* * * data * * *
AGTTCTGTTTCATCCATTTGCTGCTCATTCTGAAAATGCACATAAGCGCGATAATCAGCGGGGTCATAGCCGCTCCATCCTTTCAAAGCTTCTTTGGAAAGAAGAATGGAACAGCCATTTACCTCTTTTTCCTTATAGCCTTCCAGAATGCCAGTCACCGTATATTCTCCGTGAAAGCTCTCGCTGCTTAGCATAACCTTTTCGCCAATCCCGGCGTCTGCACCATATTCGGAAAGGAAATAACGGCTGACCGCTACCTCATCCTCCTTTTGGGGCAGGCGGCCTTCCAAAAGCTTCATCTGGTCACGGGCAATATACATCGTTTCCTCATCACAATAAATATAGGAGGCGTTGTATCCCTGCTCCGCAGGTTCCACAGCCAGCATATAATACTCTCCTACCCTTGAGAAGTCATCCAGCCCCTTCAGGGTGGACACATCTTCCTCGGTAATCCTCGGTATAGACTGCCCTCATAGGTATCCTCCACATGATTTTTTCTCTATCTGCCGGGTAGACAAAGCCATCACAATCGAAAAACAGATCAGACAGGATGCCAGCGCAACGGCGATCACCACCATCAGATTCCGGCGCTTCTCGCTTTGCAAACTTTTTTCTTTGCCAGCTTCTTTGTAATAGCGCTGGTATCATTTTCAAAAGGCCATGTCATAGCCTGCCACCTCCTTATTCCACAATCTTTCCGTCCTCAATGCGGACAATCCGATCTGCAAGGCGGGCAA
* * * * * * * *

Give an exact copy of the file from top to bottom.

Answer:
AGTTCTGTTTCATCCATTTGCTGCTCATTCTGAAAATGCACATAAGCGCGATAATCAGCGGGGTCATAGCCGCTCCATCCTTTCAAAGCTTCTTTGGAAAGAAGAATGGAACAGCCATTTACCTCTTTTTCCTTATAGCCTTCCAGAATGCCAGTCACCGTATATTCTCCGTGAAAGCTCTCGCTGCTTAGCATAACCTTTTCGCCAATCCCGGCGTCTGCACCATATTCGGAAAGGAAATAACGGCTGACCGCTACCTCATCCTCCTTTTGGGGCAGGCGGCCTTCCAAAAGCTTCATCTGGTCACGGGCAATATACATCGTTTCCTCATCACAATAAATATAGGAGGCGTTGTATCCCTGCTCCGCAGGTTCCACAGCCAGCATATAATACTCTCCTACCCTTGAGAAGTCATCCAGCCCCTTCAGGGTGGACACATCTTCCTCGGTAATCCTCGGTATAGACTGCCCTCATAGGTATCCTCCACATGATTTTTTCTCTATCTGCCGGGTAGACAAAGCCATCACAATCGAAAAACAGATCAGACAGGATGCCAGCGCAACGGCGATCACCACCATCAGATTCCGGCGCTTCTCGCTTTGCAAACTTTTTTCTTTGCCAGCTTCTTTGTAATAGCGCTGGTATCATTTTCAAAAGGCCATGTCATAGCCTGCCACCTCCTTATTCCACAATCTTTCCGTCCTCAATGCGGACAATCCGATCTGCAAGGCGGGCAA